What’s great about Senior Living these days is that there are lots choices to make life easier.
And for many, the number one choice is to live independently in the comfort of their own home that they are comfortable in, and being close to friends and loved ones. As we grow older to make sure our senior living environments are safe to prevent falls and other accidents. Living independently can be very good for your mental health. It is important to take steps to prevent accidents in the house and ensure that you can receive the help you need in the case of an emergency.
Top 10 safety tips for independent Senior Living at home
- Get to know your neighbors. While you may not be best friends, you should get to know your neighbors. Your neighbors are the most likely to notice when something is not ordinary.
- Remove tripping hazards. Stray electrical cords, rugs that don’t lie flat, low furniture, and poor lighting are common causes of falls within the home. Make sure your light bulbs are the proper wattage and install automatic nightlights or motion sensor switches to illuminate your hallways at night.
- Use a Personal Emergency Response System, such as EMT Fall Call provide affordable access to emergency personnel at the push of a button. When you need help, press of a button on the medical alert necklace and you’ll be connected with a 24/7 Emergency Operator. Often, during an emergency, finding and reaching a phone and dialing a number simply isn’t an option.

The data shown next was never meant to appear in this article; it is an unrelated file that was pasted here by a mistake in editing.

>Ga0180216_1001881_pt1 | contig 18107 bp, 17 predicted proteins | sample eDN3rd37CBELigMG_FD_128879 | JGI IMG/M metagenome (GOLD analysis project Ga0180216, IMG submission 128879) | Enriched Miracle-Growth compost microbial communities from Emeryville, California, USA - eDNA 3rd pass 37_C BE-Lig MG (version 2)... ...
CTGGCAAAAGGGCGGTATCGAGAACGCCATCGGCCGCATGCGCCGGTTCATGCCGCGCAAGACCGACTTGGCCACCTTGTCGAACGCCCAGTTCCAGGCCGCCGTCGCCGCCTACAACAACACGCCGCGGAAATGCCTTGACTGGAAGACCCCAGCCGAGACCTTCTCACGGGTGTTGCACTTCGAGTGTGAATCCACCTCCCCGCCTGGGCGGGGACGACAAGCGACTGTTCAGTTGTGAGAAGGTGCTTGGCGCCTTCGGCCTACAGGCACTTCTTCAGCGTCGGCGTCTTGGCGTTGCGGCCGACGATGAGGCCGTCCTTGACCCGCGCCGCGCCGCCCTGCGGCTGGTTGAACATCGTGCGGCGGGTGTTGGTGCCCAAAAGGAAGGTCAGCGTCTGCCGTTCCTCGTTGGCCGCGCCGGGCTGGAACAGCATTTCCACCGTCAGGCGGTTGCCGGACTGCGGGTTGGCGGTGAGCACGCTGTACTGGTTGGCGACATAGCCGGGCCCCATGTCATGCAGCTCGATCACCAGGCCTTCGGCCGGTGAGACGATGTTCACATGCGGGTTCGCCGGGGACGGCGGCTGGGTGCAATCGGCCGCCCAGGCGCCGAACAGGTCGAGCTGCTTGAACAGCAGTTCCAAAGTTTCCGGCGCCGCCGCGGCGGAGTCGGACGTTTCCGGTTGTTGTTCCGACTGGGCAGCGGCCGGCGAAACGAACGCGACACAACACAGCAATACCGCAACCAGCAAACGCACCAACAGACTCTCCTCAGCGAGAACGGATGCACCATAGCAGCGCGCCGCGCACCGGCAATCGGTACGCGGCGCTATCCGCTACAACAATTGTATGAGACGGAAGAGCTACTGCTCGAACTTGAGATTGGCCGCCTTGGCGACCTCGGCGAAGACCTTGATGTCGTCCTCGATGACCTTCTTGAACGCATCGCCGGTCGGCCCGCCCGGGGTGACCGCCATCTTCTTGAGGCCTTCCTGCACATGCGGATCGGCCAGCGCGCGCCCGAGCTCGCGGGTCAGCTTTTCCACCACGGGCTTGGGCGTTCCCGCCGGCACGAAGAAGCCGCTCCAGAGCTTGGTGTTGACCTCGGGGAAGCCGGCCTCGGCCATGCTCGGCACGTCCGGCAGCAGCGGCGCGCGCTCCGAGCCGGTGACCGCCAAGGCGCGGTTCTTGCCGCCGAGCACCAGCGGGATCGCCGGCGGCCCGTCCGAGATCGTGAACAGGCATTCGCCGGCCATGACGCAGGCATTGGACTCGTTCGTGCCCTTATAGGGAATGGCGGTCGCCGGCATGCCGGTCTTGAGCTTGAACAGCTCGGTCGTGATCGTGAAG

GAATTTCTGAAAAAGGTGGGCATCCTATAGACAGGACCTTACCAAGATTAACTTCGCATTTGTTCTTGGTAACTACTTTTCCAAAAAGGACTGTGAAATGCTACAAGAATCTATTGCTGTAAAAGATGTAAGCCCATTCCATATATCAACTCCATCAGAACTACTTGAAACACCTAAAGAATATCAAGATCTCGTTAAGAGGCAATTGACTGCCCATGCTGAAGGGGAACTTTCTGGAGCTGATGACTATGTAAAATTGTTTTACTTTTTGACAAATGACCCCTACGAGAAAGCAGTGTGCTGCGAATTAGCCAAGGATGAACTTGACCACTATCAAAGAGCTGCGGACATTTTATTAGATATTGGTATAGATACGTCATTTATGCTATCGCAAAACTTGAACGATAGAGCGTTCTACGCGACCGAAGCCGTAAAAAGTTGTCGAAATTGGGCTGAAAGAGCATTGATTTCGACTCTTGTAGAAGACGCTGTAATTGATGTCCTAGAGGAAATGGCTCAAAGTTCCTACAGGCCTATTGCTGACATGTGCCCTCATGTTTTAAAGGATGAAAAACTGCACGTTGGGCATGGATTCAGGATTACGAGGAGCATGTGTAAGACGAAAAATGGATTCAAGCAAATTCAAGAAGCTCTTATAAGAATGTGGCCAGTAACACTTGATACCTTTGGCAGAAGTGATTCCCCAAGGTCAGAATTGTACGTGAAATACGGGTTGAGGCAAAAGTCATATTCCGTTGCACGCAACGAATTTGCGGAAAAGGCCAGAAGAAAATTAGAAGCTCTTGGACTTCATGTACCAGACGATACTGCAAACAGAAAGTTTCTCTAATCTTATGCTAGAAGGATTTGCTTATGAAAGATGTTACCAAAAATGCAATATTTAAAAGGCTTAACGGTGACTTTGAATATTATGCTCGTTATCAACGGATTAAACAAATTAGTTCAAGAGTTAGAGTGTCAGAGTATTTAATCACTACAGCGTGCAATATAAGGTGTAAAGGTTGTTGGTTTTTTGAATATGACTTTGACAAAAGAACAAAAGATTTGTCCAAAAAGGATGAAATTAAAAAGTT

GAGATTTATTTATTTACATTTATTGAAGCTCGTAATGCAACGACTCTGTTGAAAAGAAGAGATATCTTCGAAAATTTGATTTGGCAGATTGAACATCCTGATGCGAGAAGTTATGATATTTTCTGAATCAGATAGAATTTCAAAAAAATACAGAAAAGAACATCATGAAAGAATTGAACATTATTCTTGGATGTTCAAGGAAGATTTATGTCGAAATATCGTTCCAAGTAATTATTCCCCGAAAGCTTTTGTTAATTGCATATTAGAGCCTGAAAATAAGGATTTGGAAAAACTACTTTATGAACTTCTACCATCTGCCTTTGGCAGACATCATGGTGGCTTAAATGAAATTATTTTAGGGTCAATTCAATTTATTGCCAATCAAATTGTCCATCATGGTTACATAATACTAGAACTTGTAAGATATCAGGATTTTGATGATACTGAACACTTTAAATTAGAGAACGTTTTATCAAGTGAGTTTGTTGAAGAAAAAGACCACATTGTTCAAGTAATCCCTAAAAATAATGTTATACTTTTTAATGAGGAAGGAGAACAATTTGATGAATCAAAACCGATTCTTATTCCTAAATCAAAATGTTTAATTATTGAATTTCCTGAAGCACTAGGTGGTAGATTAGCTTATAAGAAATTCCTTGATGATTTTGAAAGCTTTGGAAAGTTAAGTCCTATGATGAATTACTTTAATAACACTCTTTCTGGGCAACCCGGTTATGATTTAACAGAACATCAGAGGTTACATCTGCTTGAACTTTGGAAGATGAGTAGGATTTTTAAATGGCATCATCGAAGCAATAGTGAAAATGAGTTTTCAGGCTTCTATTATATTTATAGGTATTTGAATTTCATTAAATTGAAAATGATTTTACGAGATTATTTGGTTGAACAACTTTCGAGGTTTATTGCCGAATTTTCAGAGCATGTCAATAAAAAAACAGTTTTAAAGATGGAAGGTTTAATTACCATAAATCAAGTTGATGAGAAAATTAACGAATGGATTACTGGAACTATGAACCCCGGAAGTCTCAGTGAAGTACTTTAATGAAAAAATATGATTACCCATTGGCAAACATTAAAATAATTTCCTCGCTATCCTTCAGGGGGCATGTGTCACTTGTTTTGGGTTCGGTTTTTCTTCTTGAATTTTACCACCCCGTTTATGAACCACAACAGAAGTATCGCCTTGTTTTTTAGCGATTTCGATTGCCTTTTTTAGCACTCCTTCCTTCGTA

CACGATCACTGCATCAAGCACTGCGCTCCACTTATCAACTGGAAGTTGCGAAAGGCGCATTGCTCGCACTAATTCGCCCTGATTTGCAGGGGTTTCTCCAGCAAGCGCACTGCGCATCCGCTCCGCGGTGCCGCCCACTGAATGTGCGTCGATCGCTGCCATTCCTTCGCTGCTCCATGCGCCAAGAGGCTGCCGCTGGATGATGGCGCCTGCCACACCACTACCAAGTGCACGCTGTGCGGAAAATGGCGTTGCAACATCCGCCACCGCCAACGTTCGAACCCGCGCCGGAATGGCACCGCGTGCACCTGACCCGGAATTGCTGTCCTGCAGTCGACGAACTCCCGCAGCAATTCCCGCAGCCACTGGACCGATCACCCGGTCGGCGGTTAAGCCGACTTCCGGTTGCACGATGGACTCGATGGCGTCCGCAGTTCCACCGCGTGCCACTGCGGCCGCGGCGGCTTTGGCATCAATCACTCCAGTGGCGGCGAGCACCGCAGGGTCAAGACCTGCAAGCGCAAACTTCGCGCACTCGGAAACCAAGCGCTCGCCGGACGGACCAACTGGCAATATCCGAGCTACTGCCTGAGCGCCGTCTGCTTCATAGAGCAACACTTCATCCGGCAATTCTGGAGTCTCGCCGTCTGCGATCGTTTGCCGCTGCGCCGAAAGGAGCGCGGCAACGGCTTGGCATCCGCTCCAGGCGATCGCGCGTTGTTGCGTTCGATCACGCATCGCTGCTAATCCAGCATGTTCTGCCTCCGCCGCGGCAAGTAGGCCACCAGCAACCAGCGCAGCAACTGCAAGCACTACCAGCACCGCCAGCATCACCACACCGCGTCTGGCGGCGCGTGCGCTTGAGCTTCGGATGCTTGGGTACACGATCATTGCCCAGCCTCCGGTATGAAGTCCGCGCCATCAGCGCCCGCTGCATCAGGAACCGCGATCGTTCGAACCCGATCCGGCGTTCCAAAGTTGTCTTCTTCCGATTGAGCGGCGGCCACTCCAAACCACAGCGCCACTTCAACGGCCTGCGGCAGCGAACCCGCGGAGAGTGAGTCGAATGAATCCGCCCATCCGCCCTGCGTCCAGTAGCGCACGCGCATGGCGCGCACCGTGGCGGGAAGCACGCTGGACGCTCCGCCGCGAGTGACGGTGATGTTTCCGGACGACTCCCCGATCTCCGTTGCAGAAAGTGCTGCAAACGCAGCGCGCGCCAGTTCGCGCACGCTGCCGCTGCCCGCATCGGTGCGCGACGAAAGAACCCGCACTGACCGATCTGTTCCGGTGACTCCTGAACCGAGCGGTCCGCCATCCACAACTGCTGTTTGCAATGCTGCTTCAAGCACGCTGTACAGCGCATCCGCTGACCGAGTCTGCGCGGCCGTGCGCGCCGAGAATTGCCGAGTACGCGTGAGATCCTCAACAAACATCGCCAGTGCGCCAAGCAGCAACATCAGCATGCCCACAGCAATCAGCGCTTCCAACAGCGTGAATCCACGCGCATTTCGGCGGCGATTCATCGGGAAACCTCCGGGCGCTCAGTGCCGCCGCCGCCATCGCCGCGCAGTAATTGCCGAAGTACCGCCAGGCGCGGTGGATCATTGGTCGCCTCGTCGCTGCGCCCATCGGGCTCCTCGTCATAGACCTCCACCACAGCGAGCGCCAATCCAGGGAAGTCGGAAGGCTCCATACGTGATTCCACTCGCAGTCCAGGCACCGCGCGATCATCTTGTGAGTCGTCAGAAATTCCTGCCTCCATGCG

- Avoid slippery conditions. Take care to make sure floors aren’t slippery. Use non-slip floor mats in your bathrooms. Install safety grab bars in bath tubs and showers, and next to toilets and raised toilet seats. Install handheld showers and include a seat in the shower. Also all weather mats at the front and back door to your house so floors don’t get wet and slippery during bad weather.
- Test smoke alarms weekly. It is a good ideas to test your your alarms regularly. Making sure they have fresh batteries and are operating properly. Even if they aren’t dead, change batteries every six months when you reset your clocks for daylight savings.
- The daily check-in. Ask a loved-one, neighbor, or friend to call each day around the same time just to make sure everything is okay. Offer to do the same for them. Spend a minute or two on the phone just for the conversation and to socialize, catch up with friends. This is also a great way to remind yourself to take any medications you need to take on a daily.
- Don’t place items in hard to reach places. Keep daily used items on lower shelves for use ease of use. Avoid climbing to get to items in hard to reach places whenever possible. You may want to invest in a sturdy steep stool, if needed. Ask family or friends for help for hard to reach items.
- Put a lock box on your door. A lock box or hidden key allows family members, friends, trusted neighbors and emergency personnel to access your home when you’re unable to open the door. Make sure your EMT Fall Call service is aware of the key location for use by paramedics in an emergency.
- Keep lists of medications, allergies and personal information in your wallet or purse. If you have a specific condition, absolutely wear a EMT Fall Call or Personal Emergency Response System. This information can be invaluable to emergency personnel when they come to your home, especially if you’re unconscious or unable to communicate.
- Keep active and eat healthy. Take a daily walk, join a gym, take classes at local seniors center or library to increase mobility, balance and stamina. Another key benefit to getting fit is you can make new friends with the same interests.